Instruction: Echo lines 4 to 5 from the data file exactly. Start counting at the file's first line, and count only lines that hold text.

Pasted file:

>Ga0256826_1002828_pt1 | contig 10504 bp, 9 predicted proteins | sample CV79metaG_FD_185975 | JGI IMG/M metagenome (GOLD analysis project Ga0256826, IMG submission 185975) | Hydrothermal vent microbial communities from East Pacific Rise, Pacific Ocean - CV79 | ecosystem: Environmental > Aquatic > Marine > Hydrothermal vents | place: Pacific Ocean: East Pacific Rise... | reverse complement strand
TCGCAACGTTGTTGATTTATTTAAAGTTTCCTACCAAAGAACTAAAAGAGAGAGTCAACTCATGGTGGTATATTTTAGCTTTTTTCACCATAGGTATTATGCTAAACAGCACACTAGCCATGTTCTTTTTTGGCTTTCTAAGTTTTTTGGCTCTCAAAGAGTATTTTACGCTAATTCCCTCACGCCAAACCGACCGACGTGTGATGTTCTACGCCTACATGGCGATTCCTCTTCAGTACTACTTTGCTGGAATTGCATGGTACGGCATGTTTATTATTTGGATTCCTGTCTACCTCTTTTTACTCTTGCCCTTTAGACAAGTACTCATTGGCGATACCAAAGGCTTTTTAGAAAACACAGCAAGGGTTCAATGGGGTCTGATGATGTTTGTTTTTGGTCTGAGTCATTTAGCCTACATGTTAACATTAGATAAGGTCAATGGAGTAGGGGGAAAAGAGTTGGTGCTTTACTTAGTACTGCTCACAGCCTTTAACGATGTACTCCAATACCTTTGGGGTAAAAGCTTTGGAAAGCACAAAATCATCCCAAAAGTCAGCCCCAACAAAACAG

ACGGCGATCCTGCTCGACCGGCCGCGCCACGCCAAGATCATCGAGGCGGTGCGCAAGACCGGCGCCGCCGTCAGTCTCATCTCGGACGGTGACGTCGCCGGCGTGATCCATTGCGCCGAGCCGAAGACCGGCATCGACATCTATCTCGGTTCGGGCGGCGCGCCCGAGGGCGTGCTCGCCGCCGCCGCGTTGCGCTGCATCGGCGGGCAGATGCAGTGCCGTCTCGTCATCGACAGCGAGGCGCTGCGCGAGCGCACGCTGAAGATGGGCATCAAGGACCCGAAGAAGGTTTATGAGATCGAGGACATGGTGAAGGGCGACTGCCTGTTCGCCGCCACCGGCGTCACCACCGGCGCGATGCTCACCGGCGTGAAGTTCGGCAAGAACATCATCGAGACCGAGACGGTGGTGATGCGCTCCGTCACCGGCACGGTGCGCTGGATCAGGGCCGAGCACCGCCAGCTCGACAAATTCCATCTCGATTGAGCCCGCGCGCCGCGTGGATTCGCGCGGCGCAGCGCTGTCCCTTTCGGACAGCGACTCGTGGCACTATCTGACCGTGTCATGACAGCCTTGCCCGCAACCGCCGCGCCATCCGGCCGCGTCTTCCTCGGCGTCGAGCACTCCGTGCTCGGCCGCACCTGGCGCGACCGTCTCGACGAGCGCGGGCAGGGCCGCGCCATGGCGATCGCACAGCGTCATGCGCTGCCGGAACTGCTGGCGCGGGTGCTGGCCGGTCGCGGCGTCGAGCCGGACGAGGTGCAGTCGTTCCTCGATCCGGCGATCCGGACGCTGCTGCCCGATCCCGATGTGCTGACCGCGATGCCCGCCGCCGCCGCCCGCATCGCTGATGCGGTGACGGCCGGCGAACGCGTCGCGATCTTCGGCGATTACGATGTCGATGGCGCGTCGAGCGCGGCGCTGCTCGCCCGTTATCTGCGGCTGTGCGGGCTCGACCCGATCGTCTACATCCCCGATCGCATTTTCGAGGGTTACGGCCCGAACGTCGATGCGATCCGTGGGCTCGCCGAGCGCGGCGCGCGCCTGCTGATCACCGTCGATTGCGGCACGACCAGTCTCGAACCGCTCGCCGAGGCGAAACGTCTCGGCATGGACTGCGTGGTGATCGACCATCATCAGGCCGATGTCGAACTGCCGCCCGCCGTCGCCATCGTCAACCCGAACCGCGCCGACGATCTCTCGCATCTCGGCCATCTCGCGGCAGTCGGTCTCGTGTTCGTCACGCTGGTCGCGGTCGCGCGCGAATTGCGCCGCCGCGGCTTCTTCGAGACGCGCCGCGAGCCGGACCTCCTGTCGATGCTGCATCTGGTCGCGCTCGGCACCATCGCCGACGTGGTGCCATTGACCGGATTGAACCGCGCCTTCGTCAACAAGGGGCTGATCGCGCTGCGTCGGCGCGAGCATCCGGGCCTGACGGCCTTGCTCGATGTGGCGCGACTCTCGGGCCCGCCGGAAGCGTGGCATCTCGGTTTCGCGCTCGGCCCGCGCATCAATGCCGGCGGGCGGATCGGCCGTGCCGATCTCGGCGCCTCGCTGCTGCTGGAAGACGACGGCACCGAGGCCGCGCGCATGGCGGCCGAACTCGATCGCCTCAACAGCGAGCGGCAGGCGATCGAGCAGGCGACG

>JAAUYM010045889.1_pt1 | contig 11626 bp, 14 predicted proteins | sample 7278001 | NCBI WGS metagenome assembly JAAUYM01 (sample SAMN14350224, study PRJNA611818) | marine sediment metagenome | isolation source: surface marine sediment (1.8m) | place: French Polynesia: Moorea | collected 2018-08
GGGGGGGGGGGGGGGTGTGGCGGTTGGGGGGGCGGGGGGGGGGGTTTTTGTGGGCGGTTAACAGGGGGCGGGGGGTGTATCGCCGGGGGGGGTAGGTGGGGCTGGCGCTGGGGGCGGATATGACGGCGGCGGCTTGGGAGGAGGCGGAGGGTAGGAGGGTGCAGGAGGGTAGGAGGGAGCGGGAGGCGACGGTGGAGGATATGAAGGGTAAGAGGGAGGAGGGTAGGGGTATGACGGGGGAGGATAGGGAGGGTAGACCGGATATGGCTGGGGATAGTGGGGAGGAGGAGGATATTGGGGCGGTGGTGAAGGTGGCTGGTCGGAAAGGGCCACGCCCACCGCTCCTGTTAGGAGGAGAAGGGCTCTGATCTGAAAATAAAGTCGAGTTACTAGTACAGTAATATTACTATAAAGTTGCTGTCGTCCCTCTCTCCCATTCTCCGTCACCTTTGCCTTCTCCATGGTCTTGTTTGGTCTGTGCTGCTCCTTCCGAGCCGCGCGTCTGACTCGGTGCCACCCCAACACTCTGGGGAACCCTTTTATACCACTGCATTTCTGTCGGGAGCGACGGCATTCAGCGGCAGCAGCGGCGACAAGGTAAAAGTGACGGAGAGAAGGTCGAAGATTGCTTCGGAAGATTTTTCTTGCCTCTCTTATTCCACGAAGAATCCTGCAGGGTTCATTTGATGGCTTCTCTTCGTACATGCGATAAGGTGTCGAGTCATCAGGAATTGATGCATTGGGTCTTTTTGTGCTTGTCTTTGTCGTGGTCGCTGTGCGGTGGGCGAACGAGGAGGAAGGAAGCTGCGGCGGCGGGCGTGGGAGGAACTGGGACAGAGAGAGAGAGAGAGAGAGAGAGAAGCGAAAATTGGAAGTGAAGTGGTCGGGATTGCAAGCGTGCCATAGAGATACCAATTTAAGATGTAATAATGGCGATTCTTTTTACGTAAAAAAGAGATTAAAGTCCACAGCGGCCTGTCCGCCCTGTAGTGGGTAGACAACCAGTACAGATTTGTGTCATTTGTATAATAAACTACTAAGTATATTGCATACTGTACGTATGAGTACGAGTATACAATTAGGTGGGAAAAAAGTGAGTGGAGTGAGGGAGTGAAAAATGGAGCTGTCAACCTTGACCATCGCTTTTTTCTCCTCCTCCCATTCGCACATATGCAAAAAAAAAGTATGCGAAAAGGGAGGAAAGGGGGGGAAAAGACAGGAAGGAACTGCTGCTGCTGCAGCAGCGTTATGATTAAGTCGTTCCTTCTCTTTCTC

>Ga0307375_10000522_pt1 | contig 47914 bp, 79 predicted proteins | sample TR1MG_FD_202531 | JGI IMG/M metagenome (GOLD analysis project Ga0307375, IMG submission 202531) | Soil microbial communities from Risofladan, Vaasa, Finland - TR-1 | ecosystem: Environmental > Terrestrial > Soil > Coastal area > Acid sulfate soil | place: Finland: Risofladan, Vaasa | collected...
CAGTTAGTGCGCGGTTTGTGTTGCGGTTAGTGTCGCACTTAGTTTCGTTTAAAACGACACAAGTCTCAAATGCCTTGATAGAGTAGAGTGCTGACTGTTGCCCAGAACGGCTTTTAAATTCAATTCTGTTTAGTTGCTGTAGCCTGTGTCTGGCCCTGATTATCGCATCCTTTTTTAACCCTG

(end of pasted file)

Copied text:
>JAAUYM010045889.1_pt1 | contig 11626 bp, 14 predicted proteins | sample 7278001 | NCBI WGS metagenome assembly JAAUYM01 (sample SAMN14350224, study PRJNA611818) | marine sediment metagenome | isolation source: surface marine sediment (1.8m) | place: French Polynesia: Moorea | collected 2018-08
GGGGGGGGGGGGGGGTGTGGCGGTTGGGGGGGCGGGGGGGGGGGTTTTTGTGGGCGGTTAACAGGGGGCGGGGGGTGTATCGCCGGGGGGGGTAGGTGGGGCTGGCGCTGGGGGCGGATATGACGGCGGCGGCTTGGGAGGAGGCGGAGGGTAGGAGGGTGCAGGAGGGTAGGAGGGAGCGGGAGGCGACGGTGGAGGATATGAAGGGTAAGAGGGAGGAGGGTAGGGGTATGACGGGGGAGGATAGGGAGGGTAGACCGGATATGGCTGGGGATAGTGGGGAGGAGGAGGATATTGGGGCGGTGGTGAAGGTGGCTGGTCGGAAAGGGCCACGCCCACCGCTCCTGTTAGGAGGAGAAGGGCTCTGATCTGAAAATAAAGTCGAGTTACTAGTACAGTAATATTACTATAAAGTTGCTGTCGTCCCTCTCTCCCATTCTCCGTCACCTTTGCCTTCTCCATGGTCTTGTTTGGTCTGTGCTGCTCCTTCCGAGCCGCGCGTCTGACTCGGTGCCACCCCAACACTCTGGGGAACCCTTTTATACCACTGCATTTCTGTCGGGAGCGACGGCATTCAGCGGCAGCAGCGGCGACAAGGTAAAAGTGACGGAGAGAAGGTCGAAGATTGCTTCGGAAGATTTTTCTTGCCTCTCTTATTCCACGAAGAATCCTGCAGGGTTCATTTGATGGCTTCTCTTCGTACATGCGATAAGGTGTCGAGTCATCAGGAATTGATGCATTGGGTCTTTTTGTGCTTGTCTTTGTCGTGGTCGCTGTGCGGTGGGCGAACGAGGAGGAAGGAAGCTGCGGCGGCGGGCGTGGGAGGAACTGGGACAGAGAGAGAGAGAGAGAGAGAGAGAAGCGAAAATTGGAAGTGAAGTGGTCGGGATTGCAAGCGTGCCATAGAGATACCAATTTAAGATGTAATAATGGCGATTCTTTTTACGTAAAAAAGAGATTAAAGTCCACAGCGGCCTGTCCGCCCTGTAGTGGGTAGACAACCAGTACAGATTTGTGTCATTTGTATAATAAACTACTAAGTATATTGCATACTGTACGTATGAGTACGAGTATACAATTAGGTGGGAAAAAAGTGAGTGGAGTGAGGGAGTGAAAAATGGAGCTGTCAACCTTGACCATCGCTTTTTTCTCCTCCTCCCATTCGCACATATGCAAAAAAAAAGTATGCGAAAAGGGAGGAAAGGGGGGGAAAAGACAGGAAGGAACTGCTGCTGCTGCAGCAGCGTTATGATTAAGTCGTTCCTTCTCTTTCTC